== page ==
ChargePoint Drops Out Of EZ-Charge – Puts Nissan’s “No Charge To Charge” For LEAF In Jeopardy

3 years ago by Mark Kane 15

ChargePoint Stations Have Passed 100 Mile Miles Worth Of Gas Free Driving (Sidenote: amazing what some fresh venture capital money does for the featured charging vehicle!)

ChargePoint Stations Have Passed 100 Mile Miles Worth Of Gas Free Driving

ChargePoint Network

ChargePoint Network

How sweet would it be to have an EZ-Charge access card for nearly every charging point across U.S.?

Well, it seems that even Nissan’s “No Charge To Charge” initiative is not strong enough to bind all operators  to one common goal.

SFGate.com published an excellent article on ChargePoint pulling the plug from the alliance with NRG eVgo (and the Blink Network and AeroVironment), because NRG eVgo as the EZ-Charge operator would benefit the most and gain access to the database onChargePoint Network users.

ChargePoint is operating the largest network with over 17,000 charging points and of course will not open itself to losing its competitive advantage.

“The promotion gives Leaf drivers two years of free access to charging stations run by multiple companies, with drivers using a single EZ-Charge card to plug into any station. But ChargePoint on Tuesday accused one of the other participating networks – NRG eVgo – of using the program to gain information on ChargePoint’s customers.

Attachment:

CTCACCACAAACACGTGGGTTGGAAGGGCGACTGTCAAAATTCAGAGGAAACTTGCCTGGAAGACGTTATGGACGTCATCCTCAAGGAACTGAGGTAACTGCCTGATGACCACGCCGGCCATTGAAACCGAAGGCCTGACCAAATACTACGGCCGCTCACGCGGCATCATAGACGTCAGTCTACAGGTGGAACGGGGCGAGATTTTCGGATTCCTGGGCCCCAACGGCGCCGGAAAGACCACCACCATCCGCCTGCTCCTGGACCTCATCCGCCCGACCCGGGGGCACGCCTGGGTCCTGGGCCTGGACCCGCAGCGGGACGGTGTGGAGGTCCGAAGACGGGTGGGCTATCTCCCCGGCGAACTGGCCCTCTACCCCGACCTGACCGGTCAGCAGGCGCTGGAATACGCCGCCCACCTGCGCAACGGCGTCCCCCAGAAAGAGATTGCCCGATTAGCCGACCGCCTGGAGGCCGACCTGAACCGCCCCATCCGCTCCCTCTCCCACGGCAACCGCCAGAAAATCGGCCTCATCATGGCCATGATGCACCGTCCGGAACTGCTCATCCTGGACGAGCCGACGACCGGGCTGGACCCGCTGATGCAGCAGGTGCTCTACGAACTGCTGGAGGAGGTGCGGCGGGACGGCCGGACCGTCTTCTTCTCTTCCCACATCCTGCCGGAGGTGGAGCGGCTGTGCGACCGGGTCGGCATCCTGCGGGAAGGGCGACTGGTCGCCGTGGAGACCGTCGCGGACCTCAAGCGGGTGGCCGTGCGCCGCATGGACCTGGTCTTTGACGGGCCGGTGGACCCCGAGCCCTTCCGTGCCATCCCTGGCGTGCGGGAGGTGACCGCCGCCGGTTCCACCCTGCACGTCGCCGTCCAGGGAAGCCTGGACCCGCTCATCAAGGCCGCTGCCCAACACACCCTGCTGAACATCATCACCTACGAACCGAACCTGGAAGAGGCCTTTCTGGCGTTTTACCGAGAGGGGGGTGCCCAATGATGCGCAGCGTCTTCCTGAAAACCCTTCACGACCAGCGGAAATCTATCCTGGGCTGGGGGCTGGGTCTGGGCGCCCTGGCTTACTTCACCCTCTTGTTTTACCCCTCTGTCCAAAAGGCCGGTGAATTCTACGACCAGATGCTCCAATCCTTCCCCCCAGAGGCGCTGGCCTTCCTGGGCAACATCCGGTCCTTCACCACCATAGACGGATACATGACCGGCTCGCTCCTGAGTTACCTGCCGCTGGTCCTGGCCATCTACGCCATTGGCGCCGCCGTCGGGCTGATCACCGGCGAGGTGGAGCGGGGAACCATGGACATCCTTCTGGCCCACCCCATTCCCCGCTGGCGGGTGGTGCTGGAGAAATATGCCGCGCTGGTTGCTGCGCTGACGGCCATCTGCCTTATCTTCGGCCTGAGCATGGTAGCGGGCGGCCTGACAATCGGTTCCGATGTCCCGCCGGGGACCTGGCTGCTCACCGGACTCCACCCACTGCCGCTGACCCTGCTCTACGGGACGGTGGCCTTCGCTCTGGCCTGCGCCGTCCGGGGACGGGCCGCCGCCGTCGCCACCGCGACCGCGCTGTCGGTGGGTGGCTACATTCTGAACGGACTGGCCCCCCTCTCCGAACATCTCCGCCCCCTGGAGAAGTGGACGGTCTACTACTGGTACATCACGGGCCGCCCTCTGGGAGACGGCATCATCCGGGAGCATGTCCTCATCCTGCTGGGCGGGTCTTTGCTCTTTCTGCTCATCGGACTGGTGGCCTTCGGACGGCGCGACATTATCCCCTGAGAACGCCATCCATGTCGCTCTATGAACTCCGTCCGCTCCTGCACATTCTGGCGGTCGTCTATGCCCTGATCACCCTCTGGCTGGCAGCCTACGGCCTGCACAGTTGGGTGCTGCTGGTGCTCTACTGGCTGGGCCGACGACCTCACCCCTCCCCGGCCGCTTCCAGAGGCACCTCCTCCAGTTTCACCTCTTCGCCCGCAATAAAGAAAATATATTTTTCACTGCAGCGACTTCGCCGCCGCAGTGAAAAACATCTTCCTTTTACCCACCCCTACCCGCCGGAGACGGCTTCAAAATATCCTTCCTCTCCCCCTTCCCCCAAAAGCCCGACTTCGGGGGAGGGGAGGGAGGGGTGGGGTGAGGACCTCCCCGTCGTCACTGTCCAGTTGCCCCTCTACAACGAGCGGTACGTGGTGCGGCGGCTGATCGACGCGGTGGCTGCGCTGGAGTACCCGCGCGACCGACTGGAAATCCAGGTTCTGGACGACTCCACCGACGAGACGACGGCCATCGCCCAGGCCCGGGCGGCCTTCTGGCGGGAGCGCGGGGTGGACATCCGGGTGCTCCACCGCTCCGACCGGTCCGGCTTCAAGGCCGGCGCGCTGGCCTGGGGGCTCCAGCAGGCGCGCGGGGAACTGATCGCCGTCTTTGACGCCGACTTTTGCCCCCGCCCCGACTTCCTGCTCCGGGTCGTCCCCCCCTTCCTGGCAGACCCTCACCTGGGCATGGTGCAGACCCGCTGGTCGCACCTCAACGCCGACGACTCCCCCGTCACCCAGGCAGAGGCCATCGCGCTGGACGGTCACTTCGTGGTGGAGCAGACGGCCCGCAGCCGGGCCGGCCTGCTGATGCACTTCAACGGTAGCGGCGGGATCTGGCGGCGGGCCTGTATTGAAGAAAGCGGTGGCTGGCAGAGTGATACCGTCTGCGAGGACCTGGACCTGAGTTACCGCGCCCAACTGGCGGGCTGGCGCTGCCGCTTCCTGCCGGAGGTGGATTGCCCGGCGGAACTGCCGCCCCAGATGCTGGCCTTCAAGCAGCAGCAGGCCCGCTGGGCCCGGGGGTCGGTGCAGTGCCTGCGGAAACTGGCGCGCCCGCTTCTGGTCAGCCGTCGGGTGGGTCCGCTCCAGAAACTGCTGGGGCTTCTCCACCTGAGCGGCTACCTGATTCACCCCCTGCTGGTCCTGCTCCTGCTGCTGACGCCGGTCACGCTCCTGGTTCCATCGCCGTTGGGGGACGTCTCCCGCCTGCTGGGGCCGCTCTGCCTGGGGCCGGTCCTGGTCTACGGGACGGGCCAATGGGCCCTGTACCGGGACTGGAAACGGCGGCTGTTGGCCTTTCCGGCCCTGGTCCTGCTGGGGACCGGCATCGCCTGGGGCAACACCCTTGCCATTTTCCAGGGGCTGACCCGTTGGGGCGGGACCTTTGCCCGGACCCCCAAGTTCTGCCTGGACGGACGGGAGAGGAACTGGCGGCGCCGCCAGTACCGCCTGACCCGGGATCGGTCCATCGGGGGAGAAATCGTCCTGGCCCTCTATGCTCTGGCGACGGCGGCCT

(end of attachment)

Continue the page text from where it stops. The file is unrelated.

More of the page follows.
“They want to monopolize the relationship with the driver,” said ChargePoint CEO Pasquale Romano. “I think this is their attempt to gain some relevance in the market.”

NRG eVgo will launch the EZ-Charge as planed in July in first 10 markets, with or without ChargePoint.  Company spokesman David Knox told SFGate:

“Our news that they’re dropping out has come through you.”

Nissan stated that its “No Charge To Charge” promotion of two years of free charging via EZ-Charge card will continue, but of course the automaker isn’t happy:

We are disappointed that ChargePoint has decided to withdraw from EZ-Charge.  We remain confident that the three EZ-Charge partners – NRG eVgo, Blink Network and AeroVironment – provide excellent market coverage.”

SFGate.com notices also that ChargePoint wasn’t able to successfully launch a single platform with ECOtality. Both companies formed the joint venture Collaboratev, but ECOtality went bankrupt and then smaller operators “declined to sign up for Collaboratev“.

So, it seems that EV owners will need separate registrations and access cards for ChargePoint and EZ-Charge alliance (NRG eVgo, Blink Network and AeroVironment).

The problem for ChargePoint is described by SFGate as follows:

“Romano said he’s eager to continue working with Nissan. Both ChargePoint and Nissan, he said, are committed to interoperability. But that goal has to be achieved on terms his company can endorse.

“The first thing I care about at the end of the day, here, is the poor Leaf driver,” he said. “We want that Leaf driver to be successful in accessing chargers.”